Good Comedy Doesn't Have To Make You Laugh
I was listening to Still Dwelling, the latest album of depressing ditties out of time from Neil Hamburger, a fictional stand-up comedian and sometimes singer with a voice like pickle juice, cigarette ashes and tears, when I had an epiphany: comedy does not have to be funny to be successful. It does not have to engender chuckles to be good. Comedy does not need to make people guffaw in order to have inherent creative worth. A comedian doesn’t need to bust guts and tickle funny bone in order to honor his craft.
Actually, it’d be more accurate to say that listening to Still Dwelling while walking my dog didn’t produce an epiphany so much as it reminded me of a long ago epiphany regarding the essence of comedy.
Neil Hamburger’s career is dedicated to the idea that comedy doesn’t need to be funny to have worth. It doesn’t seem like too much of a stretch to argue that the whole point of Hamburger’s act is that stand-up comedy is, in fact, not funny but rather a sad psychodrama rooted in misery, despair and a soul-consuming need for attention, approval and validation in the form of laughter from an audience whose silence mirrors that of a sadistic and half-mad God.
Neil Hamburger is the creation of indie scenester and record label head Gregg Turkington, who first breathed life into this sad sack around a quarter century ago. The character has evolved in fascinating and unlikely ways, splitting off into two primary sides. There’s Neil Hamburger the Tony Clifton-style vulgarian and provocateur who takes a malicious delight in taunting and tormenting audiences. One of my favorite Neil Hamburger albums is 2007’s Hot February Night, a live album that finds Hamburger at Madison Square Garden exquisitely antagonizing a hostile crowd that can’t wait for him to get the fuck offstage so that they can see headliners Tenacious D, one of Hamburger’s many big-name fans and supporters.
Then there’s the sad-sack, milquetoast side of Hamburger, the clammy loser with the combover, the hack with the go-nowhere act he keeps trying to sell to a world that ain’t buying. That’s the Hamburger whose not so golden pipes take center stage on Still Dwelling, an album of songs about sadness and loneliness that finds Hamburger backed by polished veterans from the world of indie and classic rock, folks like, John "Rabbit" Bundrick (The Who), Probyn Gregory (Brian Wilson, Beach Boys), Tanya and Petra Haden, Bar McKinnon (Mr. Bungle), Mikael Jorgenson (Wilco) and X's D.J. Bonebrake. Oh, and Jack Black and Mike Patton, who join Hamburger for “Everything’s Alright” from the Jesus Christ Superstar soundtrack.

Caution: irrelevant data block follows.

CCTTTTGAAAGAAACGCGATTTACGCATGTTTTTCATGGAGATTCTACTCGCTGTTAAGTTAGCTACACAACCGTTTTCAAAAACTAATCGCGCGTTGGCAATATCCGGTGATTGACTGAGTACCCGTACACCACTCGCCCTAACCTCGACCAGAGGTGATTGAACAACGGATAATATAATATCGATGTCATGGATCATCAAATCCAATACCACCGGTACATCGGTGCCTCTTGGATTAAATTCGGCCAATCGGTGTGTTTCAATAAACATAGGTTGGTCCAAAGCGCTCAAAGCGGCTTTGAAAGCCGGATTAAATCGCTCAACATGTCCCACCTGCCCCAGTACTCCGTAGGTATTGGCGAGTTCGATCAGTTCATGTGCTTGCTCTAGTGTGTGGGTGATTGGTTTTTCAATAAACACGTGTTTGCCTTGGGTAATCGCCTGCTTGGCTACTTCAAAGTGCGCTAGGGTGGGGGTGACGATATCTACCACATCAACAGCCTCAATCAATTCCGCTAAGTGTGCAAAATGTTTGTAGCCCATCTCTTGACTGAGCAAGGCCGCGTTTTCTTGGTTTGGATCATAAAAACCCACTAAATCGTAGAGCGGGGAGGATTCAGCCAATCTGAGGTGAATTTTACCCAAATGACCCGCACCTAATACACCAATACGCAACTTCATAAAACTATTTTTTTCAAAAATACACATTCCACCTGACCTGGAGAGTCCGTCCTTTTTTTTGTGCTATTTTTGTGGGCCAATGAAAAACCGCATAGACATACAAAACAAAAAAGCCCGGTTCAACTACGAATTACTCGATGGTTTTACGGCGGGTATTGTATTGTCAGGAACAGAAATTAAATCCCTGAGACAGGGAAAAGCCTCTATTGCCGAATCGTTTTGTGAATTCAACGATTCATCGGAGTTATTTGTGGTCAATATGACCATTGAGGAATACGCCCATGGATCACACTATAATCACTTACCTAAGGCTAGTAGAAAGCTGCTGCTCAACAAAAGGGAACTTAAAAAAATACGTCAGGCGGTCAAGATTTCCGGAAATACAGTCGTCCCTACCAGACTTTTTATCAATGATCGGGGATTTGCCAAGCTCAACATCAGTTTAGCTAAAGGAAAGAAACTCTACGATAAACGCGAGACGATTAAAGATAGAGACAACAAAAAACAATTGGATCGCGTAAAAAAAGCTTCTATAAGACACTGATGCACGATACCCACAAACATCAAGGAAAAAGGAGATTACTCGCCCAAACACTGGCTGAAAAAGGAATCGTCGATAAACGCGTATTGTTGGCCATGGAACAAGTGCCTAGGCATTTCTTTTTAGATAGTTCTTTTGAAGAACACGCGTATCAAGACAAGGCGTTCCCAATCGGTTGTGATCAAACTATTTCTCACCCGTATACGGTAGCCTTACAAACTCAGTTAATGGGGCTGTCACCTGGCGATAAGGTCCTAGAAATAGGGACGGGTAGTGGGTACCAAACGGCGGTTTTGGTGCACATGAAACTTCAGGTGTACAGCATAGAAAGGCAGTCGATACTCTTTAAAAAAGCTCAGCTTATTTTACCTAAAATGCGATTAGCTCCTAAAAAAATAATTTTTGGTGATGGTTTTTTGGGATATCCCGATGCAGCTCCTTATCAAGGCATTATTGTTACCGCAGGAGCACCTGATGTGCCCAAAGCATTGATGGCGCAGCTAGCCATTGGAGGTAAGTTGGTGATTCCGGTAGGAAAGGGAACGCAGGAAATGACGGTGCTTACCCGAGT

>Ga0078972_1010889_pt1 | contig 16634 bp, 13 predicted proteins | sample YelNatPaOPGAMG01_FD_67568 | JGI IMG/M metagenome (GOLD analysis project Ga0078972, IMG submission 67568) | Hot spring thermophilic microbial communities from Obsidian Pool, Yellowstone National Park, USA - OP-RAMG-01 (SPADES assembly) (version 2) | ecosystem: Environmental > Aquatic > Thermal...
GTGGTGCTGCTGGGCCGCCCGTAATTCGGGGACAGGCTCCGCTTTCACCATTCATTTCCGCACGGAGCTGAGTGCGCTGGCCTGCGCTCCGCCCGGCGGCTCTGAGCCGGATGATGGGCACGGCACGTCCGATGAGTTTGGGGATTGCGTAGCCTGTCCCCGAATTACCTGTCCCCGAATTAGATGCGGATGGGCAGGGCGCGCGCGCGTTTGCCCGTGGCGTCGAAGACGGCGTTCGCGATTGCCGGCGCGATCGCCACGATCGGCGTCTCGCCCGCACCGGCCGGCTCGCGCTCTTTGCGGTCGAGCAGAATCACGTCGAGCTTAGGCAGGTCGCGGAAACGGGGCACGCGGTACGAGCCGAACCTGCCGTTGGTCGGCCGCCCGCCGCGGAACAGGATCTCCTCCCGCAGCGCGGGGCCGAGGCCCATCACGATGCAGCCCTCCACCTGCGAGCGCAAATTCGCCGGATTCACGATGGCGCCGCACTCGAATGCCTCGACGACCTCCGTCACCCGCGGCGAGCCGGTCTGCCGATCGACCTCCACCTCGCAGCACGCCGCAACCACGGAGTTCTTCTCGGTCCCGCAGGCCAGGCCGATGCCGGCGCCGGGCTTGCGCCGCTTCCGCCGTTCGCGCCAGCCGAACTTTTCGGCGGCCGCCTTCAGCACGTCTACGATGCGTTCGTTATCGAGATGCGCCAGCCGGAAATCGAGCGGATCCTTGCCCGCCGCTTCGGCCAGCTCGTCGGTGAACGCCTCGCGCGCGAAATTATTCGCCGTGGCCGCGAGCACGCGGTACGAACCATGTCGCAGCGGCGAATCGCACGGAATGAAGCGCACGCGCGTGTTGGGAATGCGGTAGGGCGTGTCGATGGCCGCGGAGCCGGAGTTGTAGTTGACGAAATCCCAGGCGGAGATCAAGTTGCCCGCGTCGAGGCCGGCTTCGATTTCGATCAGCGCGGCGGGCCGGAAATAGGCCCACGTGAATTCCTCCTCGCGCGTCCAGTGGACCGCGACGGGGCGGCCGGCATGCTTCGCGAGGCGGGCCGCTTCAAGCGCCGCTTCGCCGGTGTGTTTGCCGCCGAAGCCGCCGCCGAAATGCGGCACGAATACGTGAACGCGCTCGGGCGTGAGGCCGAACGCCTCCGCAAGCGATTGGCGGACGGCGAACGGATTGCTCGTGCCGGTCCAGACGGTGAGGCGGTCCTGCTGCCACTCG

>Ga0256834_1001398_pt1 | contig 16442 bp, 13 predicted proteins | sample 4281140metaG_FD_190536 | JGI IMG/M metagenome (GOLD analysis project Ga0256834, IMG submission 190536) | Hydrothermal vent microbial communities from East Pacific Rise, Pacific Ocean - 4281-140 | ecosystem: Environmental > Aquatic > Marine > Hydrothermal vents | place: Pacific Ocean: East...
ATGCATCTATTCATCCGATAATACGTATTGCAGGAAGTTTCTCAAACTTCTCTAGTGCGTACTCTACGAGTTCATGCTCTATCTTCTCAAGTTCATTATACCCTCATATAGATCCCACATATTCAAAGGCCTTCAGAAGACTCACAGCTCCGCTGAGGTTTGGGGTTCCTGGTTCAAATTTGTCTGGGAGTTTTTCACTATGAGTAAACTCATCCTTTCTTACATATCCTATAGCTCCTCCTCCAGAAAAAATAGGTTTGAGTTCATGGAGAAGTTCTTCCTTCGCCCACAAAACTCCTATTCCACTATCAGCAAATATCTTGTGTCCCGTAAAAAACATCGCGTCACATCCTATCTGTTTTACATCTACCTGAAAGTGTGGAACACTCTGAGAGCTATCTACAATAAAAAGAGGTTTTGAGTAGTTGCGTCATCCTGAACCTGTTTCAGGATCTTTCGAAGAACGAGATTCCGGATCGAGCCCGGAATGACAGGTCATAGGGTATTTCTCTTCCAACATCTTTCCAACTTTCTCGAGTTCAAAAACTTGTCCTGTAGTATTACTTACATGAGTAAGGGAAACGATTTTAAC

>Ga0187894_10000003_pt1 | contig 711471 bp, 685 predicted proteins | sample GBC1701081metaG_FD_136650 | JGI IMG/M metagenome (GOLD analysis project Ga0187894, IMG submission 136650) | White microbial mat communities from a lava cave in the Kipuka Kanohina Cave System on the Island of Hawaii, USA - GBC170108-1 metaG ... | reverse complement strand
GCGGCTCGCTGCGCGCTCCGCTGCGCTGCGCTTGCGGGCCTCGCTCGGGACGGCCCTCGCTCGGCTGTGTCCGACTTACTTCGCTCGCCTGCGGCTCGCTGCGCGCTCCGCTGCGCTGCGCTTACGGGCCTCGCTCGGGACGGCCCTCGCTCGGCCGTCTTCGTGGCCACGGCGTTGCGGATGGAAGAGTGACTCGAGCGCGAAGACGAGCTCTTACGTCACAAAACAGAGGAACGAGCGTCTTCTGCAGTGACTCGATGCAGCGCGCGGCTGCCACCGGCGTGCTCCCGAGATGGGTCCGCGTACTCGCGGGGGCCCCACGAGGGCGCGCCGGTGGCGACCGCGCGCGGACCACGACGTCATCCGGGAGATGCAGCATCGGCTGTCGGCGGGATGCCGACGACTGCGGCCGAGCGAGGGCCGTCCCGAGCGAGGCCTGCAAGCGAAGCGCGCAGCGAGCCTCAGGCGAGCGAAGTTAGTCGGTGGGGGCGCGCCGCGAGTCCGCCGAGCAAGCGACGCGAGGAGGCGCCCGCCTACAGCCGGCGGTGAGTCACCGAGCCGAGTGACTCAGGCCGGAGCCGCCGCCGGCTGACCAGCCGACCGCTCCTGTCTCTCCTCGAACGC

Still Dwelling is less funny ha ha than funny weird. It’s less about making people laugh than in fleshing out Hamburger’s weird, time-warp universe of sadness and decay in perversely, exquisitely elaborate detail. Its existence is a bit of a cosmic joke that doesn’t require laughter to be inspired in its perversity and its willful obscurity.
We are conditioned to not only expect, but to angrily demand a series of physical and psychological effects from the entertainment that we consume. Most blatantly, we, or rather you experience pornography pretty much exclusively for the sake of becoming physically aroused and then masturbating furiously. Horror movies are supposed to be scare us, to send our heartbeats racing in terror. Action movies should excite us. Musicals should send us dancing out of theaters. And comedies, needless to say, should make us laugh.
Or should they? The older I get, the less important it seems that comedy produce laughter. When people complained that Hannah Gadsby’s much buzzed about Netflix special Nannette wasn't funny, and consequently failed as comedy it pissed me off because there are so many different things comedy can do beyond making people laugh.
Granted, I have not seen Nanette but that’s only because I’m uncomfortable about being confronted with great art and unsettling truths. If anything, hearing so many people (and by people I mean insecure heterosexual men) complain about it being overrated and overhyped on account of not making them personally laugh made me want to see it more.
Don’t get me wrong. I love to laugh. But there’s more to comedy than provoking the physical response of laughter. Comedy can make us think. It can challenge us. It can make us horny. It can make us hungry. It can be used to teach the basics of accounting. It can do all kinds of things beyond producing guffaws.
The epiphany that comedy doesn’t have to make you laugh proved enormously liberating. It made me inherently more empathetic towards the medium. I stopped using one yardstick to measure a field of almost inconceivable complexity and breadth and opened myself up to new ways of understanding and appreciating comedy.
Hell, the photographs of fantastical creatures at funerals that have adorned pretty much every article on this site since its launch (Theodore Rex the first year, the Bright Orc the second, Jar Jar Binks this year) aren’t laugh out loud funny. Hell they may not even be funny at all but I feel like they add something ineffable and weird and culty to the site that makes me want to continue with this weird, years-long inside joke. As inside jokes go, it’s not exactly of the laughter-producing variety. Thank God that’s not the point.
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